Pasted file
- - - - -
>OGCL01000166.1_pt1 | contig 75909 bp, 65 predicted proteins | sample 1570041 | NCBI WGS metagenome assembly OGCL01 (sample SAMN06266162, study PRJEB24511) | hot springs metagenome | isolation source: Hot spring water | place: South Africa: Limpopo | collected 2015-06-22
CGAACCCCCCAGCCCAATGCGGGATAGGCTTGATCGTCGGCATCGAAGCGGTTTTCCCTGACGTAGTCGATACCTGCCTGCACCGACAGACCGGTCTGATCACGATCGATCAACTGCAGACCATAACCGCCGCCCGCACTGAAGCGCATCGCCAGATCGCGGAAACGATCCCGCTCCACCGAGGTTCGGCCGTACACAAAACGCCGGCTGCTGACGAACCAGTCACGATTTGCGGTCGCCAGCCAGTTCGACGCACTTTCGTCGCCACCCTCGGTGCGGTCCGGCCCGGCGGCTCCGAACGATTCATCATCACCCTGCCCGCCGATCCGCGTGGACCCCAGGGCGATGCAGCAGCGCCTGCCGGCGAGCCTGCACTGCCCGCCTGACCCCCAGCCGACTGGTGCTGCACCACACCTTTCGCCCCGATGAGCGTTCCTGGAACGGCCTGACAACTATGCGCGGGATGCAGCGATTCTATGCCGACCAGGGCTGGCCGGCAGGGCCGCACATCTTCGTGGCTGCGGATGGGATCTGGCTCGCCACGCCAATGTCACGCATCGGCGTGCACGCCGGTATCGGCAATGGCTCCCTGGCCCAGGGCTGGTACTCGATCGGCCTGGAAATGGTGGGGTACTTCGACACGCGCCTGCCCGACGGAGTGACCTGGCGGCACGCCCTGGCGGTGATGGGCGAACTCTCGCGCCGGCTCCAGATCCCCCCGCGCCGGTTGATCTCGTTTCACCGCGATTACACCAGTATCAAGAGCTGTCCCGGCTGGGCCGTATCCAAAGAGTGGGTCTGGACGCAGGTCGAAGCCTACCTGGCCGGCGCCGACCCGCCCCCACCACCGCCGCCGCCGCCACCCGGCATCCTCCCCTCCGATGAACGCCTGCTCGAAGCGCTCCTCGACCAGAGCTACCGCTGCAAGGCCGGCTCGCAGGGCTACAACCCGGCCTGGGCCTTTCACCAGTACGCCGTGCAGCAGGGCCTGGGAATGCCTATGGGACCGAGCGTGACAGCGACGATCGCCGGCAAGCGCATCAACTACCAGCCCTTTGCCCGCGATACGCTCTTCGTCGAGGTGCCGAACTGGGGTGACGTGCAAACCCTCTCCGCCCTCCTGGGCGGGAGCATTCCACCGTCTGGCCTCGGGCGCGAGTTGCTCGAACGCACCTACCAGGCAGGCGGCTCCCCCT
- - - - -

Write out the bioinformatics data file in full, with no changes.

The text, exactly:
>OGCL01000166.1_pt1 | contig 75909 bp, 65 predicted proteins | sample 1570041 | NCBI WGS metagenome assembly OGCL01 (sample SAMN06266162, study PRJEB24511) | hot springs metagenome | isolation source: Hot spring water | place: South Africa: Limpopo | collected 2015-06-22
CGAACCCCCCAGCCCAATGCGGGATAGGCTTGATCGTCGGCATCGAAGCGGTTTTCCCTGACGTAGTCGATACCTGCCTGCACCGACAGACCGGTCTGATCACGATCGATCAACTGCAGACCATAACCGCCGCCCGCACTGAAGCGCATCGCCAGATCGCGGAAACGATCCCGCTCCACCGAGGTTCGGCCGTACACAAAACGCCGGCTGCTGACGAACCAGTCACGATTTGCGGTCGCCAGCCAGTTCGACGCACTTTCGTCGCCACCCTCGGTGCGGTCCGGCCCGGCGGCTCCGAACGATTCATCATCACCCTGCCCGCCGATCCGCGTGGACCCCAGGGCGATGCAGCAGCGCCTGCCGGCGAGCCTGCACTGCCCGCCTGACCCCCAGCCGACTGGTGCTGCACCACACCTTTCGCCCCGATGAGCGTTCCTGGAACGGCCTGACAACTATGCGCGGGATGCAGCGATTCTATGCCGACCAGGGCTGGCCGGCAGGGCCGCACATCTTCGTGGCTGCGGATGGGATCTGGCTCGCCACGCCAATGTCACGCATCGGCGTGCACGCCGGTATCGGCAATGGCTCCCTGGCCCAGGGCTGGTACTCGATCGGCCTGGAAATGGTGGGGTACTTCGACACGCGCCTGCCCGACGGAGTGACCTGGCGGCACGCCCTGGCGGTGATGGGCGAACTCTCGCGCCGGCTCCAGATCCCCCCGCGCCGGTTGATCTCGTTTCACCGCGATTACACCAGTATCAAGAGCTGTCCCGGCTGGGCCGTATCCAAAGAGTGGGTCTGGACGCAGGTCGAAGCCTACCTGGCCGGCGCCGACCCGCCCCCACCACCGCCGCCGCCGCCACCCGGCATCCTCCCCTCCGATGAACGCCTGCTCGAAGCGCTCCTCGACCAGAGCTACCGCTGCAAGGCCGGCTCGCAGGGCTACAACCCGGCCTGGGCCTTTCACCAGTACGCCGTGCAGCAGGGCCTGGGAATGCCTATGGGACCGAGCGTGACAGCGACGATCGCCGGCAAGCGCATCAACTACCAGCCCTTTGCCCGCGATACGCTCTTCGTCGAGGTGCCGAACTGGGGTGACGTGCAAACCCTCTCCGCCCTCCTGGGCGGGAGCATTCCACCGTCTGGCCTCGGGCGCGAGTTGCTCGAACGCACCTACCAGGCAGGCGGCTCCCCCT